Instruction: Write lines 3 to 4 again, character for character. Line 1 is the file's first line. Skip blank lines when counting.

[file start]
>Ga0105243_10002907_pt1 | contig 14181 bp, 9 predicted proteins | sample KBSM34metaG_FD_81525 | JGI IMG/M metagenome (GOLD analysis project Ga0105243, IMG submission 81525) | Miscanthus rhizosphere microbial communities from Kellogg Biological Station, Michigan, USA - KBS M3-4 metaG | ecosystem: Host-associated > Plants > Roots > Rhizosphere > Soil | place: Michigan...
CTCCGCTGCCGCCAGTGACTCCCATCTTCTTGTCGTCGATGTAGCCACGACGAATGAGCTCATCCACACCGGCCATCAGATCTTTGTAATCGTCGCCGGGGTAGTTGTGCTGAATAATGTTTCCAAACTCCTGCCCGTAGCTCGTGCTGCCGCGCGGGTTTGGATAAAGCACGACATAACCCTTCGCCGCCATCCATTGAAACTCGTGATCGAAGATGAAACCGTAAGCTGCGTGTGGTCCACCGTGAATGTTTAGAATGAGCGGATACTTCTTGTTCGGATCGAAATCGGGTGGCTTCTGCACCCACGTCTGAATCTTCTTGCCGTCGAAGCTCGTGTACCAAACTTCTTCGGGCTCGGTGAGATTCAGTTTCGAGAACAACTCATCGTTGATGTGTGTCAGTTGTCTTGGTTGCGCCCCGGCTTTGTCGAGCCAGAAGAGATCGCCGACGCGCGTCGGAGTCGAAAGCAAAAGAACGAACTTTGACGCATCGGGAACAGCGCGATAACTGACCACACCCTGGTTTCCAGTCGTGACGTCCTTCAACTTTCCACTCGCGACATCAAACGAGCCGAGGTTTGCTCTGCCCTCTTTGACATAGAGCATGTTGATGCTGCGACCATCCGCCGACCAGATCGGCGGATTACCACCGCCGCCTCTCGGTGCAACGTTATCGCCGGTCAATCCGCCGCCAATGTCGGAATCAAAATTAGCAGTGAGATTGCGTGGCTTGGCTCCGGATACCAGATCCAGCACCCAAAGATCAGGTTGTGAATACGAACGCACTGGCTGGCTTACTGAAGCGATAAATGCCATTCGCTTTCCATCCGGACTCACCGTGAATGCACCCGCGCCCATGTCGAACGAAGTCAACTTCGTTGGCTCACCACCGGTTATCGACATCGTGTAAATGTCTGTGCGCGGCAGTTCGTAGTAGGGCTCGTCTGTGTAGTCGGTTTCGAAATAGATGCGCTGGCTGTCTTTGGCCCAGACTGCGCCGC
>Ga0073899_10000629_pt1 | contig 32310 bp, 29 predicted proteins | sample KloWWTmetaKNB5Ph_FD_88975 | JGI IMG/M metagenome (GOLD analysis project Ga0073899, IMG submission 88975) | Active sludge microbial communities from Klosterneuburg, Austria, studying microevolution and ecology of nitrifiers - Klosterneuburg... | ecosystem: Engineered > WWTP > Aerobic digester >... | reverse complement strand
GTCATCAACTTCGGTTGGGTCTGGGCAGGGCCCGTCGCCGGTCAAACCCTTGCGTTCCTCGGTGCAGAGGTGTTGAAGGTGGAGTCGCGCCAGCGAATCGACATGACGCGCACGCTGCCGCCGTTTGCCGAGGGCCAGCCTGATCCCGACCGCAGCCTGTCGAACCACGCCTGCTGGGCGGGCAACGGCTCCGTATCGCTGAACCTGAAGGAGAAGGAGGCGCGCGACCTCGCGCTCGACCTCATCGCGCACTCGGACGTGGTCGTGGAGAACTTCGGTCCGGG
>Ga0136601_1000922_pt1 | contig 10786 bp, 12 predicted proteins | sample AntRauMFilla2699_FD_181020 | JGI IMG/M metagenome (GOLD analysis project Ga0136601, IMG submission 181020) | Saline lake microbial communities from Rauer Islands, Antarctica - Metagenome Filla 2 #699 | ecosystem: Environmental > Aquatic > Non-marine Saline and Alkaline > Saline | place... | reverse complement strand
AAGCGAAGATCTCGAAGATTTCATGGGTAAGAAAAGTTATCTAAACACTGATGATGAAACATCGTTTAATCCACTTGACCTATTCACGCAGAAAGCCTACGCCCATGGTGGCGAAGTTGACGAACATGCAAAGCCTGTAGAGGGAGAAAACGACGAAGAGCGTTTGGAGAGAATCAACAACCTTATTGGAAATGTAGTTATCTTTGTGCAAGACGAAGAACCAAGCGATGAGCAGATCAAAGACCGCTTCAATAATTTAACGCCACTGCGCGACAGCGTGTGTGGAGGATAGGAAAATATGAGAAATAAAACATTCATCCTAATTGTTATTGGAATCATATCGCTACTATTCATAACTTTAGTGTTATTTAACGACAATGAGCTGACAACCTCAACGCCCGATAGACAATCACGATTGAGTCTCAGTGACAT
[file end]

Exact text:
>Ga0073899_10000629_pt1 | contig 32310 bp, 29 predicted proteins | sample KloWWTmetaKNB5Ph_FD_88975 | JGI IMG/M metagenome (GOLD analysis project Ga0073899, IMG submission 88975) | Active sludge microbial communities from Klosterneuburg, Austria, studying microevolution and ecology of nitrifiers - Klosterneuburg... | ecosystem: Engineered > WWTP > Aerobic digester >... | reverse complement strand
GTCATCAACTTCGGTTGGGTCTGGGCAGGGCCCGTCGCCGGTCAAACCCTTGCGTTCCTCGGTGCAGAGGTGTTGAAGGTGGAGTCGCGCCAGCGAATCGACATGACGCGCACGCTGCCGCCGTTTGCCGAGGGCCAGCCTGATCCCGACCGCAGCCTGTCGAACCACGCCTGCTGGGCGGGCAACGGCTCCGTATCGCTGAACCTGAAGGAGAAGGAGGCGCGCGACCTCGCGCTCGACCTCATCGCGCACTCGGACGTGGTCGTGGAGAACTTCGGTCCGGG